COVID-19’s second wave?

What can the flu pandemic of 1918-1919 tell us about a possible second wave of COVID-19 infections? NCSE Director of Teacher Support Lin Andrews examines the record.


Photo by 翔音 on Unsplash

Check out our entire series explaining the science involved in the coronavirus pandemic. Sign up to receive our coronavirus update each week.

Lately, you’ve probably been hearing a lot about a second wave of COVID-19 in the fall. You might be wondering, “When did the first wave end? Was I on vacation?”

The reality is the first wave hasn’t ended yet. We are still enduring the first wave and will be for some time to come. So why all the chatter about a second wave?

Well, since we have never seen anything like SARS-CoV-2 (the virus responsible for COVID-19) before, it’s tempting to look to past pandemics to predict the future. And the pandemic that seems the most relevant is the flu pandemic of 1918–19, sometimes inaccurately called the Spanish Flu. (Bonus question: Where did that name come from and why is it misleading?) Looking back on the spread of the flu in 1918, we see that there was a relatively small wave of flu in the spring of 1918, followed by a lull in the summer, followed by massive waves of the disease in the fall. It’s reasonable to wonder whether the same pattern could happen with COVID-19.

But let’s look more closely at the details. The spring wave of the 1918 influenza was not universal, few individual outbreaks spread to neighboring communities, and there were relatively few deaths. As you can see from the graph below, the spring wave barely registered as a blip of higher mortality in four major cities. In the fall, mortality rates tripled. When influenza broke out in a community in the fall of 1918, up to a third of the population would fall sick within just two weeks. Within a month, the flu would be gone, having killed 2 to 3 percent of those who fell ill. In many places, as in the case of London shown on the graph below, there was yet another wave of the virus in the spring of 1919.

1918-1919 flu mortality chart

If COVID-19 followed the same pattern, we could expect another, and much worse, wave of coronavirus in the fall with three times as many deaths as we’ve seen so far. It would be reasonable to consider panicking. But don’t panic yet. According to no less an authority than Anthony Fauci, a second wave is not inevitable. We need to compare the public reactions to the pandemics of 1918–19 and of 2020 before we accept that a giant second wave of COVID-19 is inescapable.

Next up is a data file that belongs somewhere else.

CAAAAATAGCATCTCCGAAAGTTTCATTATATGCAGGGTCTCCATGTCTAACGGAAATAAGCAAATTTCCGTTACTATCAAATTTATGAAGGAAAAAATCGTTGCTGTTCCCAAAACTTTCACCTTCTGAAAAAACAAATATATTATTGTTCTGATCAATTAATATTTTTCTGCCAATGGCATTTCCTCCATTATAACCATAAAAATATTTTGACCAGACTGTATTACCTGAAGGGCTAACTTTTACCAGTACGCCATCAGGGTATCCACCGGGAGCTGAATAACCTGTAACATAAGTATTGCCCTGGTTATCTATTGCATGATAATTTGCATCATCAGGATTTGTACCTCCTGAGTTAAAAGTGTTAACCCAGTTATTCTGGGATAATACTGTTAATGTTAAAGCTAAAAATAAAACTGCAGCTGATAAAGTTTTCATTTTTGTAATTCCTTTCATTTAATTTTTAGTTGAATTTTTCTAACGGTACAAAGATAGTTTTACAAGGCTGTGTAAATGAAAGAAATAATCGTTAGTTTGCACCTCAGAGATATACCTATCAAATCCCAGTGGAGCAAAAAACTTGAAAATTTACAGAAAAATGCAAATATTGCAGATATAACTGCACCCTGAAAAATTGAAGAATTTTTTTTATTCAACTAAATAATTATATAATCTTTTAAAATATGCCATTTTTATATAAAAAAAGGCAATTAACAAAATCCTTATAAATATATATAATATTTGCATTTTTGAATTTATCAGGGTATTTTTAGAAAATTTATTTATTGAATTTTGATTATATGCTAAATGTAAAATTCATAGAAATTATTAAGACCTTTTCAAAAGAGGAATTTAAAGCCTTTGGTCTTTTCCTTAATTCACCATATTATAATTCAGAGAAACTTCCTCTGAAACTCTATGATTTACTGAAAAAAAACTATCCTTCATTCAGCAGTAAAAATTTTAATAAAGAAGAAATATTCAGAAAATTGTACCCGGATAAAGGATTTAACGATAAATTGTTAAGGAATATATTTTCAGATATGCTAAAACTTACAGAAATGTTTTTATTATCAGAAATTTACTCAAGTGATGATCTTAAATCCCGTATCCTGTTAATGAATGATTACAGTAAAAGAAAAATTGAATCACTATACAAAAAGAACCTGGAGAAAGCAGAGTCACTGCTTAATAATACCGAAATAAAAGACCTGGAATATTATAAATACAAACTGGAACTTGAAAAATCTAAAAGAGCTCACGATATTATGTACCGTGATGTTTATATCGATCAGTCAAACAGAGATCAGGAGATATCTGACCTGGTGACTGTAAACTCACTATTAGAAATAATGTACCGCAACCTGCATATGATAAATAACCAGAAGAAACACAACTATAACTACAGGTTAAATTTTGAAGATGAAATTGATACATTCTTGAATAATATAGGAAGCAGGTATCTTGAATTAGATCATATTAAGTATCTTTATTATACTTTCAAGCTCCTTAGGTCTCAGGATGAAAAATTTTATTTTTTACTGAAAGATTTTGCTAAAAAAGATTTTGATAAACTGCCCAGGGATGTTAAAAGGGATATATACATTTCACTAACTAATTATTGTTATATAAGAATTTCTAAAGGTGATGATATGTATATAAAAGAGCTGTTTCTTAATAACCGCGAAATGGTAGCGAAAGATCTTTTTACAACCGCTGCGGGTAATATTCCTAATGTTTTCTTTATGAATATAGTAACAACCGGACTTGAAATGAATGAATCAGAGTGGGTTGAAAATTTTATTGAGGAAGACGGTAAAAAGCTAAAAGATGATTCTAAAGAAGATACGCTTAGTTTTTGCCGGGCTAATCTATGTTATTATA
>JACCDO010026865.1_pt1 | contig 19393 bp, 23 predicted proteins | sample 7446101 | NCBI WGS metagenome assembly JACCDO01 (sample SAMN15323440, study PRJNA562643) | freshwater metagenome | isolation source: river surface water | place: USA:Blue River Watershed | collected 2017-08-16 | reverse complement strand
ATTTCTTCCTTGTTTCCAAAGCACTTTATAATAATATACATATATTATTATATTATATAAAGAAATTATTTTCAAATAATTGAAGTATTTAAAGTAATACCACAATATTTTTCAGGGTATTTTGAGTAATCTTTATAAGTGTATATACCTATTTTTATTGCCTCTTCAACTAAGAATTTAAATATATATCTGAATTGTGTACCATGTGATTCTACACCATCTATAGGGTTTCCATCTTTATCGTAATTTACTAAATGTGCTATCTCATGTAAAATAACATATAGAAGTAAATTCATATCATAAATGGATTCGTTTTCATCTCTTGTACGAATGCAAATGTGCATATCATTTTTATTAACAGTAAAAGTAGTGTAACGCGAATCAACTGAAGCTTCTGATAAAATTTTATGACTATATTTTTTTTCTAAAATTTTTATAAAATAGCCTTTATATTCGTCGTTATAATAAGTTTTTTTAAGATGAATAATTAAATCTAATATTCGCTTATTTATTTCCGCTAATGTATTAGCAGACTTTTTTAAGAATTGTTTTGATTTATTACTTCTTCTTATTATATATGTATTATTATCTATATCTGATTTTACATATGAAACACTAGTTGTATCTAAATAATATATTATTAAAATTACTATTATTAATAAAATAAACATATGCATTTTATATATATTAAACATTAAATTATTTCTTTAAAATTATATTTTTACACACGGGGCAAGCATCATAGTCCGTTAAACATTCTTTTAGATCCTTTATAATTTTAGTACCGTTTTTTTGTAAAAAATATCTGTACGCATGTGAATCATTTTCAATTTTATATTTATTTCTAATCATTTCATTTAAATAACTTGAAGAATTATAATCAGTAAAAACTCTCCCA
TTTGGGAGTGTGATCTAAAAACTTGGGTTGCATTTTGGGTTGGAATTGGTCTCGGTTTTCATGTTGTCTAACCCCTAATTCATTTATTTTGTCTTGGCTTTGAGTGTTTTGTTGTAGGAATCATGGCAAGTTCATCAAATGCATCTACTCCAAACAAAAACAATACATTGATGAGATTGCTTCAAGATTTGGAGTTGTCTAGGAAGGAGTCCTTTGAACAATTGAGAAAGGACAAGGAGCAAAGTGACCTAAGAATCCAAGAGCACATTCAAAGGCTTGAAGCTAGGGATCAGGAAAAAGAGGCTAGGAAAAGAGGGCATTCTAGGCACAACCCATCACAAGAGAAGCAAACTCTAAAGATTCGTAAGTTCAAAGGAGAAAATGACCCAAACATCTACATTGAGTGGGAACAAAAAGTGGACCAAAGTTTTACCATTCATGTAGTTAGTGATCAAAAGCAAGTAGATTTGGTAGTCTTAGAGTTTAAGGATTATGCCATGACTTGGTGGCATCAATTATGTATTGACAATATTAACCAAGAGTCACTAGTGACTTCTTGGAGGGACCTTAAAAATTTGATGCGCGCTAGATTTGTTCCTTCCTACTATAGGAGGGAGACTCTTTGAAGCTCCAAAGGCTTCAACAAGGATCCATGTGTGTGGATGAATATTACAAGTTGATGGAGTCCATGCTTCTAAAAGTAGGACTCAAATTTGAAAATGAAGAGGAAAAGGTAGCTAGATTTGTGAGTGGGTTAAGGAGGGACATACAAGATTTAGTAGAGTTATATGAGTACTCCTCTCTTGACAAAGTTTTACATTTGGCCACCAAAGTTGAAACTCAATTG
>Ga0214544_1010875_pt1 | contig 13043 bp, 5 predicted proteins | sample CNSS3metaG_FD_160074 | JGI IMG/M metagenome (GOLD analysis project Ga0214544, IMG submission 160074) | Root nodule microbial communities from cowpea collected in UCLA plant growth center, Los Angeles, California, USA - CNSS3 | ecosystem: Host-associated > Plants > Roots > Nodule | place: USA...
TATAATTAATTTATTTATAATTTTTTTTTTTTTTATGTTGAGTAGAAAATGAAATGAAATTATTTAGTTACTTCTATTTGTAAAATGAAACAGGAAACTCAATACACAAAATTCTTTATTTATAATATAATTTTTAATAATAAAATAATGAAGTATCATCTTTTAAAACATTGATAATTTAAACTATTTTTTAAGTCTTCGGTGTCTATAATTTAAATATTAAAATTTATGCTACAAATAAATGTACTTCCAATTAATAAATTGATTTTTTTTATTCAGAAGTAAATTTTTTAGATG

In the first, ongoing wave of coronavirus, social distancing measures have succeeded in saving millions of lives and flattening the curve. According to a recent article published in Nature, in six countries studied, including the United States, over 60 million COVID-19 infections were prevented thanks to shutdowns. Some countries, most successfully New Zealand, kept these controls in place until the virus was essentially eliminated, allowing the country to re-open completely. Importantly, these measures were more stringently formulated and more consistently applied than anything any city undertook in 1918.

But concerns in the US about the struggling economy have spurred many states to speed through the suggested phases of reopening. Along with a combination of the Memorial Day weekend celebrations and disregard of social distancing practices, this rapid reopening has led to an increase in new daily COVID-19 cases in over 20 states. An epidemiologist at Vanderbilt University Medical Center explained that what we are seeing in the US is a “constant chain of smaller spikes.” In other words, we are not looking at large, cresting waves like those seen during the 1918 flu pandemic, but rather an ongoing series of outbreaks in places where measures to curb the virus’s spread are relaxed or absent.

The question on our minds therefore shouldn’t be “Will there be a second wave?” but rather “What measures do we need to take to keep outbreaks local and manageable?”

And that means the eventual arrival—or not—of a second wave depends entirely on us. If you’d like to explore the possible scenarios, I suggest sharing these graphs, prepared by a statistician at the University of Strathclyde, with your students. The take-home message is that our behavior affects the coronavirus’s reproductive number R (average number of new cases caused by one infected individual), which in turn predicts whether outbreaks will grow exponentially into a huge wave, come and go in smaller waves, or fade out altogether.

The question on our minds therefore shouldn’t be “Will there be a second wave?” but rather “What measures do we need to take to keep outbreaks local and manageable?”

Maybe that’s not very satisfying. It doesn’t make good headlines and it sounds much less dramatic. But by working through scenarios about how our behavior affects R and how that plays out in terms of how fast the virus spreads, we can all begin to understand that catchphrases like “second wave” do not begin to capture the complexity of the situation. The term “second wave” misleadingly implies that we have successfully beaten COVID-19 once and that we may or may not have to try to do so again, but the reality is that we continue to fight local battles daily. How we approach that task will go a long way towards determining what happens in the coming months.

There is light at the end of the tunnel. We know how to contain the virus: masks, appropriate social distancing, avoidance of crowded indoor venues, and lots of testing followed by contact tracing. These practices, along with hand-washing and proper hygiene, are the only certainties we have. So, if you haven’t learned the words to “the hand-washing song” at this point, it might be time—we’re going to be singing it for a while.

NCSE Director of Teacher Support Lin Andrews
Short Bio

Lin Andrews is NCSE Director of Eduation.